The American Psychoanalytic Association, a leading psychiatry group in the US, told its 3,500 members that they can comment on the mental state of politicians, including President Donald Trump. The decision breaks with a decades-old rule that keeps experts from publicly talking about the psychiatric condition of public figures they haven’t actually examined. It also puts the American Psychoanalytic Association at odds with another leading psychiatry group, the American Psychiatric Association.
The so-called Goldwater Rule was written after 1964, when a magazine published the results of a survey in which more than a thousand psychiatrists claimed that the Republican Presidential nominee Barry Goldwater was “psychologically unfit to be President.” Goldwater won a defamation suit against the magazine, and in 1973, the American Psychiatric Association adopted the ban. The reasoning behind it is that a psychiatrist has to actually examine a patient in order to diagnose mental health disorders. (There are no real consequences for violating the rule, according to STAT.)
“I think there’s a duty to warn.”
But in recent months, there’s a been a heated debate among mental health professionals regarding the Goldwater Rule: since the election, many psychologists and psychiatrists have spoken to the media about Trump, openly analyzing his erratic behaviors, and even stating that “the grave emotional instability indicated by Mr. Trump’s speech and actions makes him incapable of serving safely as president.” In March, the American Psychiatric Association announced it remained committed to the rule, but many distinguished members say it is an infringement on their freedom of expressions. “I think there’s a duty to warn,” psychiatrist Jerrold Post told The New Yorker. “It seems unethical to not contribute at this perilous time.”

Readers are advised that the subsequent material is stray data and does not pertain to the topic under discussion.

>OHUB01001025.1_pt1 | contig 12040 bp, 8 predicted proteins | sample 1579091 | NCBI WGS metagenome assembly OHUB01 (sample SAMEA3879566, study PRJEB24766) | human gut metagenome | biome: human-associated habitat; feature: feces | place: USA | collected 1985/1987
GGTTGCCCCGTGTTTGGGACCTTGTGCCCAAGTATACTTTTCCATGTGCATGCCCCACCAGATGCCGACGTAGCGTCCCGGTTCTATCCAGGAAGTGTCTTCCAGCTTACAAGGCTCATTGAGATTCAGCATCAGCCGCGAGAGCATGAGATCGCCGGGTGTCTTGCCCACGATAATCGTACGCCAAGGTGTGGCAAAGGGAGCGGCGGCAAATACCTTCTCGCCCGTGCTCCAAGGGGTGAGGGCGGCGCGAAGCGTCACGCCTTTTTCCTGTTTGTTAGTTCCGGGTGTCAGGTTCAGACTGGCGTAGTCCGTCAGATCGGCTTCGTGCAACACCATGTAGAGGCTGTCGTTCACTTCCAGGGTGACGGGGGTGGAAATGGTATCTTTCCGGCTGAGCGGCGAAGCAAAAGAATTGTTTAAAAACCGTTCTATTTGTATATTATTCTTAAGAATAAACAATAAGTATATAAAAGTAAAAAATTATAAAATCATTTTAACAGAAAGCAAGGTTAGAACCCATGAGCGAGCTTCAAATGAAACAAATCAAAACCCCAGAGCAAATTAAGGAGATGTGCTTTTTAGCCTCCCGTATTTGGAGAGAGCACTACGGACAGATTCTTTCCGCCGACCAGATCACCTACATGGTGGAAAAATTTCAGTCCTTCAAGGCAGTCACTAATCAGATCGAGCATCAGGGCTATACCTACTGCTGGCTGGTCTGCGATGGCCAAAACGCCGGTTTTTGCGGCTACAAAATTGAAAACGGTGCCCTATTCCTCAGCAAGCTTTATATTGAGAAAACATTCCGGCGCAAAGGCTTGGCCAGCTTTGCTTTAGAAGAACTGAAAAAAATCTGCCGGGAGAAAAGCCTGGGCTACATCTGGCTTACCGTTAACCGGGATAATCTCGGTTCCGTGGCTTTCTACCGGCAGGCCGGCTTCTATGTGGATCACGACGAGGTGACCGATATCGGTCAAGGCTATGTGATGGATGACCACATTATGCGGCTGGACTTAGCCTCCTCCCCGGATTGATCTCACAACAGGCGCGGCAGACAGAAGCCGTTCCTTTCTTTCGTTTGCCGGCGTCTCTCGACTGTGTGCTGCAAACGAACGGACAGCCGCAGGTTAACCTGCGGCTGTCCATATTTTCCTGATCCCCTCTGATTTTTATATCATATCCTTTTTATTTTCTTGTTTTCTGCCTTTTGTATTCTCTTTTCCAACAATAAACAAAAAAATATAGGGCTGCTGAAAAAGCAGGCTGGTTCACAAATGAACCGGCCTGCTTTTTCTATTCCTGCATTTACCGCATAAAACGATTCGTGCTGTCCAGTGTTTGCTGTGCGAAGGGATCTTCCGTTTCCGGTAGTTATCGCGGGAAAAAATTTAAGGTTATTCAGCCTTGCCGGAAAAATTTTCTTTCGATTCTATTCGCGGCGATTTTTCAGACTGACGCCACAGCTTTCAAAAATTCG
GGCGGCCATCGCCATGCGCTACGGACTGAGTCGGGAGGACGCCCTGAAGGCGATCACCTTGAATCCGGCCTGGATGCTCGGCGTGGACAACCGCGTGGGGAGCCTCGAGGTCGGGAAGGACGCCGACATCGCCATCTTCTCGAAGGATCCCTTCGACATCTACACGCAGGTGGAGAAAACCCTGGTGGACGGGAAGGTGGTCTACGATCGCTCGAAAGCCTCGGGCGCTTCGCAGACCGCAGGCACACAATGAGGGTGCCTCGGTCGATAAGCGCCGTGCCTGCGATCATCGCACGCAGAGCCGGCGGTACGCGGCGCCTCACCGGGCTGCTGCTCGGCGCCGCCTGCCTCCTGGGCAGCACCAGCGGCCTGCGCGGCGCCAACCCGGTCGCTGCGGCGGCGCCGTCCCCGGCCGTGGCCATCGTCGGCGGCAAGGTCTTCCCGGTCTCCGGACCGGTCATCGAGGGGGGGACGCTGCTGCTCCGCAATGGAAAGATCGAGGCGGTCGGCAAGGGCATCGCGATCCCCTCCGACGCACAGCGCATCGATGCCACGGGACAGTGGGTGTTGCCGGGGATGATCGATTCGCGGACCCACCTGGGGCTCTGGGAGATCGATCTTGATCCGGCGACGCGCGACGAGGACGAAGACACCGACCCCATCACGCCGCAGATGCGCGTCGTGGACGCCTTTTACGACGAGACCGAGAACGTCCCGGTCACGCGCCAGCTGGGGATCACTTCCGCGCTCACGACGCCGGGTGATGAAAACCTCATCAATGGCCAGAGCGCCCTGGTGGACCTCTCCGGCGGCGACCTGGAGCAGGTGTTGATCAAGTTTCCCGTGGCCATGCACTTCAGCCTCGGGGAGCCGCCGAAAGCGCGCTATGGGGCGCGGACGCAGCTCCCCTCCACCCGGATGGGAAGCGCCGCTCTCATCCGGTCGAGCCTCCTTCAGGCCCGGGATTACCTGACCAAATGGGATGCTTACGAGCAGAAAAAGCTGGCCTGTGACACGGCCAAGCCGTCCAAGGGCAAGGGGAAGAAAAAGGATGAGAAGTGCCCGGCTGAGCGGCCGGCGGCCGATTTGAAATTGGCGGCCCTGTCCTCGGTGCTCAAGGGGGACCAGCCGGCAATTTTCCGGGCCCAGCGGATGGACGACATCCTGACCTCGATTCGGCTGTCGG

In an email to its members on July 6th, the American Psychoanalytic Association challenged the American Psychiatric Association on the matter, publicly telling its members for the first time that the group doesn’t follow the rule. The email was sent because of a “belief in the value of psychoanalytic knowledge in explaining human behavior,” American Psychoanalytic Association former president Prudence Gourguechon told STAT, which first reported on the news. “We don’t want to prohibit our members from using their knowledge responsibly.”